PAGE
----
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Ensuring Security and Trust Stewardship and Accountability

In our increasingly interconnected world, the Internet of Everything is making trust a critical element of how people use network-connected devices to work, play, live, and learn. The relentless rise in information security breaches underscores the deep need for enterprises and governments alike to trust that their systems, data, business partners, customers, and citizens are safe.

Consequently, I see an evolution taking place regarding accountability in cybersecurity moving up to the boardroom level, an issue I discussed earlier this year in Fortune. In a recent Information Systems Audit and Control Association (ISACA) report, 55 percent of corporate directors revealed that they have to personally understand and manage cyber as a risk area. The National Association of Corporate Directors recently published a document on corporate directors’ ownership and management of risk in cyber for public companies. In March of this year, an SEC commissioner said that the SEC plans to create a requirement for corporate directors regarding managing cybersecurity as a risk.

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The Value of Endpoint and Network Protection Together

As I’ve discussed in past blog posts, advanced malware and sophisticated attacks are relentless as they compromise environments using new and stealthy techniques. Modern malware is dynamic and exists in an interconnected ecosystem that is constantly in motion. It will use an array of attack vectors, take endless form factors, and launch attacks over time.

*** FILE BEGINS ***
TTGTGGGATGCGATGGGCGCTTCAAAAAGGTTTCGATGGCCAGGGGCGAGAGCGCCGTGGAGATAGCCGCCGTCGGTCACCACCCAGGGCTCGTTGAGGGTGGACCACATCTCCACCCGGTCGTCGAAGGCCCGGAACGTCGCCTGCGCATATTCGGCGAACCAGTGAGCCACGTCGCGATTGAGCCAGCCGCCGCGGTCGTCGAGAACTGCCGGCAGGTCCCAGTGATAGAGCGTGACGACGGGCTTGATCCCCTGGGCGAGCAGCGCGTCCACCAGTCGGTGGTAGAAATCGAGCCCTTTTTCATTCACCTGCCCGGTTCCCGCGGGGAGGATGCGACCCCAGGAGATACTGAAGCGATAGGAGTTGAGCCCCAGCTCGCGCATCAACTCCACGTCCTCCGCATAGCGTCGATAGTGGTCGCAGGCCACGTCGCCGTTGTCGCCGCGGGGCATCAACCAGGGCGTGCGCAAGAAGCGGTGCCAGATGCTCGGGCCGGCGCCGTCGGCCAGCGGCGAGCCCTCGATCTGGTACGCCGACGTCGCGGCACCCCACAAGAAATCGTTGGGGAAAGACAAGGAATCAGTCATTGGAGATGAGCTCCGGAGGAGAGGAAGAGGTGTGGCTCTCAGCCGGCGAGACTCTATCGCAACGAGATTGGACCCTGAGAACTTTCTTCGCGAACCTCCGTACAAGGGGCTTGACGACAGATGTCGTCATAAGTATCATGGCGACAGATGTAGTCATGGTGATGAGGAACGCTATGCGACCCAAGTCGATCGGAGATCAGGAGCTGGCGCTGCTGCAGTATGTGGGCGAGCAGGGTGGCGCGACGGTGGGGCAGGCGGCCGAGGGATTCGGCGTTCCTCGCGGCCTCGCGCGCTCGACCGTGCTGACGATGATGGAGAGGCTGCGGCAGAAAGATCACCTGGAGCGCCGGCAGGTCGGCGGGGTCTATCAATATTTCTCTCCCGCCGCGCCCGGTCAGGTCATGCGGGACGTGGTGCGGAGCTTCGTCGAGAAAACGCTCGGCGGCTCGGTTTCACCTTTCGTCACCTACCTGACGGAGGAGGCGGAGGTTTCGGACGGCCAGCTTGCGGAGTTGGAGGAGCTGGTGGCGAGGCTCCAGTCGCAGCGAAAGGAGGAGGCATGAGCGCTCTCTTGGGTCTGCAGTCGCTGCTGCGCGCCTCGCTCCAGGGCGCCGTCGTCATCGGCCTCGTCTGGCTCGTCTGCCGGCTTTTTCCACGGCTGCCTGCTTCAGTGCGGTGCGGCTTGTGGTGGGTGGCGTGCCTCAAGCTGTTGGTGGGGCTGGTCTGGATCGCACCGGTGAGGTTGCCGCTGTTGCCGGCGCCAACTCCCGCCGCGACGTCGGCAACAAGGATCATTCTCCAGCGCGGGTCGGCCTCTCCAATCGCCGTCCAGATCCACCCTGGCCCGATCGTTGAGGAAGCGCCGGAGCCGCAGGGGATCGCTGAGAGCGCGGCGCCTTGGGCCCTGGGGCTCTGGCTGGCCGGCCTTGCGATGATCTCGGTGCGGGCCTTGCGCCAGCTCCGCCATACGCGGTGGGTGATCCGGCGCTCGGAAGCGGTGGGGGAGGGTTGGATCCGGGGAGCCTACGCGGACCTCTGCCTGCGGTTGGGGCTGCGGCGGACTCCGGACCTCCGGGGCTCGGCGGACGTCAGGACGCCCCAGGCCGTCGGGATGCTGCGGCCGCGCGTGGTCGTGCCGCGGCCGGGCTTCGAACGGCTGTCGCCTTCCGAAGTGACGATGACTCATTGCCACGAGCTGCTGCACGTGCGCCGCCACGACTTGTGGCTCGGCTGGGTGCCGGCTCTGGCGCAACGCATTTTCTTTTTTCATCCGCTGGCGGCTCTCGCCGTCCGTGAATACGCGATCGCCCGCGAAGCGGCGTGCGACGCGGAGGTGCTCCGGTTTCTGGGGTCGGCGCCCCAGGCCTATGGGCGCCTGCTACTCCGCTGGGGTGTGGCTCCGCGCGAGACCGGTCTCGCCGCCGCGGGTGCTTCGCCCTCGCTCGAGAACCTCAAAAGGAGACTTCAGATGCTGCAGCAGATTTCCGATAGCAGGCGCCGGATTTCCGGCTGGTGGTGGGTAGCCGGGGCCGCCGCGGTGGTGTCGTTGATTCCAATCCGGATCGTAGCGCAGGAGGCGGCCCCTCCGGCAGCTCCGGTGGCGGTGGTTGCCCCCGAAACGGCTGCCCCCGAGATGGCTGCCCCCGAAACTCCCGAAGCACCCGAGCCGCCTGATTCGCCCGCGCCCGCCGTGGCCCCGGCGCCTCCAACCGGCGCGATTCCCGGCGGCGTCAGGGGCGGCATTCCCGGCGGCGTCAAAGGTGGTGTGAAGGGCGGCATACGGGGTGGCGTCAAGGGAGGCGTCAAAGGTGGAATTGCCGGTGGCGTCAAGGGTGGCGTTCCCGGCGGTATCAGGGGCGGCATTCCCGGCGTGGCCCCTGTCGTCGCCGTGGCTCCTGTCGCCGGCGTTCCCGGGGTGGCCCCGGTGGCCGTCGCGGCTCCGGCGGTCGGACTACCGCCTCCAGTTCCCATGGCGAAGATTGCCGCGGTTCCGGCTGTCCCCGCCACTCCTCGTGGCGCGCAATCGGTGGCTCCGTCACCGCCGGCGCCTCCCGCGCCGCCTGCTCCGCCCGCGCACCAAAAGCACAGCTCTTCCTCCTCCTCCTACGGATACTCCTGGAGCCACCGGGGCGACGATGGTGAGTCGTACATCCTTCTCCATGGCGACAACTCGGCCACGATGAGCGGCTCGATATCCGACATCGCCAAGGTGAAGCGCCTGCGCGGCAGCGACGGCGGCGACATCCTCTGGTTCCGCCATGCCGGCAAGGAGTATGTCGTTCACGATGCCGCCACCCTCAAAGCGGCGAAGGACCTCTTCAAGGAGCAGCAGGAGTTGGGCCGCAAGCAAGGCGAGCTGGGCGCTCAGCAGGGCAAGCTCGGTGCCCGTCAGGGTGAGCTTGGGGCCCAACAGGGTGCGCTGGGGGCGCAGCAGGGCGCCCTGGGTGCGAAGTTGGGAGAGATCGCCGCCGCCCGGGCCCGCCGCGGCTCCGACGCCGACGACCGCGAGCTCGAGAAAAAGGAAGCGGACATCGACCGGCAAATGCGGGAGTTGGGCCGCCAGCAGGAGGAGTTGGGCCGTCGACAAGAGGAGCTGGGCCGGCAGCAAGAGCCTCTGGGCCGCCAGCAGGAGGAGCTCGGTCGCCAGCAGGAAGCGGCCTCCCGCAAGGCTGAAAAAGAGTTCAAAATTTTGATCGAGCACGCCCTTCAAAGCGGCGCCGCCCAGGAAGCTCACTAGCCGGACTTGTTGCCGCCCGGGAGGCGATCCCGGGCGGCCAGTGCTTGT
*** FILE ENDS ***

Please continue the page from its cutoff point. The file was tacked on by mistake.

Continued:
In contrast, most security tools today are stuck in time – a point in time to be exact. They scan files once at the point of entry to determine if they are malicious, letting the supposedly “good” files in, and kicking the known “bad” files out. If the malicious file isn’t caught at point of entry, or if it evolves and becomes malicious AFTER entering the environment, point-in-time detection technologies give us little recourse after an infection occurs.

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Threat Spotlight: Group 72, Opening the ZxShell

This post was authored by Andrea Allievi, Douglas Goddard, Shaun Hurley, and Alain Zidouemba.

Recently, there was a blog post on the takedown of a botnet used by threat actor group known as Group 72 and their involvement in Operation SMN.  This group is sophisticated, well funded, and exclusively targets high profile organizations with high value intellectual property in the manufacturing, industrial, aerospace, defense, and media sector. The primary attack vectors are watering-hole, spear phishing, and other web-based attacks.

Frequently, a remote administration tool (RAT) is used to maintain persistence within a victim’s organization. These tools are used to further compromise the organization by attacking other hosts inside the targets network.

ZxShell (aka Sensocode) is a Remote Administration Tool (RAT) used by Group 72 to conduct cyber-espionage operations. Once the RAT is installed on the host it will be used to administer the client, exfiltrate data, or leverage the client as a pivot to attack an organization’s internal infrastructure.  Here is a short list of the types of tools included with ZxShell:

  • Keylogger (used to capture passwords and other interesting data)
  • Command line shell for remote administration
  • Remote desktop
  • Various network attack tools used to fingerprint and compromise other hosts on the network
  • Local user account creation tools

For a complete list of tools please see the MainConnectionIo section.

The following paper is a technical analysis on the functionality of ZxShell. The analysts involved were able to identify command and control (C2) servers, dropper and installation methods, means of persistence, and identify the attack tools that are core to the RAT’s purpose. In addition, the researchers used their analysis to provide detection coverage for Snort, Fireamp, and ClamAV.